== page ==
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American Catholic Philosophical Quarterly

Volume 76, Issue 4, Fall 2002

Leibniz

Jean-Pascal Anfray
Pages 647-670
DOI: 10.5840/acpq200276424

God’s Decrees and Middle Knowledge
Leibniz and the Jesuits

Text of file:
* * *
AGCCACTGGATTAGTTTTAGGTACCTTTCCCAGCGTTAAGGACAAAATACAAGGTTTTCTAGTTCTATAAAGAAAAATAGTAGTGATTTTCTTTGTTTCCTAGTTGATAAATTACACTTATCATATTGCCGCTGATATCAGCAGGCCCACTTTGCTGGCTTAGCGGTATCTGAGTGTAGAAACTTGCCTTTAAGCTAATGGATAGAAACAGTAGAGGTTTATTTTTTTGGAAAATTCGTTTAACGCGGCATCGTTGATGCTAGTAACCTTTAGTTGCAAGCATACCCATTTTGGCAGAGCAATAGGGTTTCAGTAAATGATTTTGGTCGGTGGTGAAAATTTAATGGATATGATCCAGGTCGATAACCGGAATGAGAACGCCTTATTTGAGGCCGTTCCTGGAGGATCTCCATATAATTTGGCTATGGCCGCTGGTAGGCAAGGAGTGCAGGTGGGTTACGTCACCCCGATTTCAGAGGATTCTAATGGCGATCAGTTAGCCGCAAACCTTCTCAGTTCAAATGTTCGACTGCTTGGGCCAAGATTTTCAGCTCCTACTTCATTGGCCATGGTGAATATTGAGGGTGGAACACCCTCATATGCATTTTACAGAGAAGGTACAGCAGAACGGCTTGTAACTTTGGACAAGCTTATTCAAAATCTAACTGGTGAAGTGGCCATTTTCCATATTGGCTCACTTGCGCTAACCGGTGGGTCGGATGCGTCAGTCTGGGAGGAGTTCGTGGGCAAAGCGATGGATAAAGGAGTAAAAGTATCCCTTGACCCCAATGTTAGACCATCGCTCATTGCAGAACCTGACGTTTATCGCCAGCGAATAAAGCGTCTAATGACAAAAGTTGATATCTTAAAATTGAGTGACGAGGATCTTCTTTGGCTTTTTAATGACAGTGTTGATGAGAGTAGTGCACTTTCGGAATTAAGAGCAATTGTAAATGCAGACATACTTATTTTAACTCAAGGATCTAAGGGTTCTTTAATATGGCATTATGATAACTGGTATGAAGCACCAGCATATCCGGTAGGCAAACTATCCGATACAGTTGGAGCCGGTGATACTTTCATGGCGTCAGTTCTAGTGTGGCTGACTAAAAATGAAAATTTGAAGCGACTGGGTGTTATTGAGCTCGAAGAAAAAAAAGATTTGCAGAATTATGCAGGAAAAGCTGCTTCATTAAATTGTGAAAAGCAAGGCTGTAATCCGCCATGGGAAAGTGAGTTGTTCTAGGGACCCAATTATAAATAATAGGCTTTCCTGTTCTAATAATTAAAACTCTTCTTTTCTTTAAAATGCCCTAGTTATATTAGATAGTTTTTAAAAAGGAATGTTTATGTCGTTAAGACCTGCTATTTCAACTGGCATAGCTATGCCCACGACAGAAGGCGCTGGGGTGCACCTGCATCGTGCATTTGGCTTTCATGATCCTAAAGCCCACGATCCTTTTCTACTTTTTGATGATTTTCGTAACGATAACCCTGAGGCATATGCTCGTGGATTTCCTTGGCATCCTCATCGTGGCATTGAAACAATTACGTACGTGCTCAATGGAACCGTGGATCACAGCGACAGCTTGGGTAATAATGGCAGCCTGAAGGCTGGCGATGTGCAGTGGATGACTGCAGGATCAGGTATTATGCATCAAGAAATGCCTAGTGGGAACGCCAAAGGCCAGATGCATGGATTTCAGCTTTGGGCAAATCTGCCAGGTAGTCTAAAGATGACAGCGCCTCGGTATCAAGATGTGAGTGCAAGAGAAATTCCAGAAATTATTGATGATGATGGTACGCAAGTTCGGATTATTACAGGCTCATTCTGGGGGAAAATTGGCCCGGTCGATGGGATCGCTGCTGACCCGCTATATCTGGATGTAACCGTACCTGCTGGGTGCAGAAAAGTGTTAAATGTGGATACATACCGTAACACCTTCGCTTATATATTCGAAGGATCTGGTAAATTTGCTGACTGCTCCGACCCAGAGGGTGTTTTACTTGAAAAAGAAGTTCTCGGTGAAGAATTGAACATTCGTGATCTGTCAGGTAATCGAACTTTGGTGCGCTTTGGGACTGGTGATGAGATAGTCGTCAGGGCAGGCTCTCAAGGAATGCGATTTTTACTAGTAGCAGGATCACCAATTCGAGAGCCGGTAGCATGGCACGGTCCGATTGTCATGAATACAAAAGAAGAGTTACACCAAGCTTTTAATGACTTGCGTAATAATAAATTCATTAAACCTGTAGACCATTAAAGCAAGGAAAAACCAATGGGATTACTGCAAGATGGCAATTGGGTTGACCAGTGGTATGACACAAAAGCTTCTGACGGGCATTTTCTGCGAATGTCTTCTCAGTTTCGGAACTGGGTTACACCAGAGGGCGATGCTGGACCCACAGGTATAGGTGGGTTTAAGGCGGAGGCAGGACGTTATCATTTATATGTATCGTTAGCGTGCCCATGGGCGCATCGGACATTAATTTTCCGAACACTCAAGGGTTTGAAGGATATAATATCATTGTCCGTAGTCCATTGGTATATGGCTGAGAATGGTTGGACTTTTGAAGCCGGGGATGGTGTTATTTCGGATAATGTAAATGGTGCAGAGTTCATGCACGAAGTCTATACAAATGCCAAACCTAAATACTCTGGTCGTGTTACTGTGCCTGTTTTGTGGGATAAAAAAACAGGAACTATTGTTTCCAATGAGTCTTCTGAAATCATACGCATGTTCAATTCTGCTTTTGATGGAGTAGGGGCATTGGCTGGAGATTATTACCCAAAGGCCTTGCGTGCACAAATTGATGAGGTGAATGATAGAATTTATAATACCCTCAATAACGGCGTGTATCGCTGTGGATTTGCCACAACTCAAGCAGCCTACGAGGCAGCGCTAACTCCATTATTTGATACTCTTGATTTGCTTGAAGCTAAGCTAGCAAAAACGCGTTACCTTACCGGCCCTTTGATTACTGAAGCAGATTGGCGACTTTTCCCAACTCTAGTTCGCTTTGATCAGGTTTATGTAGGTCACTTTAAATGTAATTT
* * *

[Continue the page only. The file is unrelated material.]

During the seventeenth century, disputes over middle knowledge centered on the following question: does God know contingent states of affairs before He decrees to bring them about (the Jesuit view); or, conversely, does He know them after He has decreed which states of affairs He will bring about (the Dominican view)? This article intends to cast some light on Leibniz’s view of this question. Of central importance here is the notion of a possible decree (designed both to ground contingency and to explain God’s knowledge). Despite his apparent proximity to the Dominican view, Leibniz maintained the prevolitional nature of God’s knowledge of contingent states of affairs. In order to establish this point, Leibniz’s view is compared to some little known developments in the theory of middle knowledge.

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